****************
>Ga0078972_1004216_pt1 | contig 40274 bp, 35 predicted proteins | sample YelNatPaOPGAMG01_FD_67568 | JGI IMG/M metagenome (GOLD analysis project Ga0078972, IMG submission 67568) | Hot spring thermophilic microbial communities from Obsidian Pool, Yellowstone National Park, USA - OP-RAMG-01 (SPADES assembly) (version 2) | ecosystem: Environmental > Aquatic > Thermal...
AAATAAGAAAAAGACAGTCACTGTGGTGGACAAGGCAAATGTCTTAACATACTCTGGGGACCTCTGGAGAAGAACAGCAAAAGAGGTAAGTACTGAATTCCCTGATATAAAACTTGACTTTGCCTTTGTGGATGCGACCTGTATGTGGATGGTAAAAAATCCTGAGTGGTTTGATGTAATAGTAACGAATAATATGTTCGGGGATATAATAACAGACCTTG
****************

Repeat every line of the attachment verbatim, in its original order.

>Ga0078972_1004216_pt1 | contig 40274 bp, 35 predicted proteins | sample YelNatPaOPGAMG01_FD_67568 | JGI IMG/M metagenome (GOLD analysis project Ga0078972, IMG submission 67568) | Hot spring thermophilic microbial communities from Obsidian Pool, Yellowstone National Park, USA - OP-RAMG-01 (SPADES assembly) (version 2) | ecosystem: Environmental > Aquatic > Thermal...
AAATAAGAAAAAGACAGTCACTGTGGTGGACAAGGCAAATGTCTTAACATACTCTGGGGACCTCTGGAGAAGAACAGCAAAAGAGGTAAGTACTGAATTCCCTGATATAAAACTTGACTTTGCCTTTGTGGATGCGACCTGTATGTGGATGGTAAAAAATCCTGAGTGGTTTGATGTAATAGTAACGAATAATATGTTCGGGGATATAATAACAGACCTTG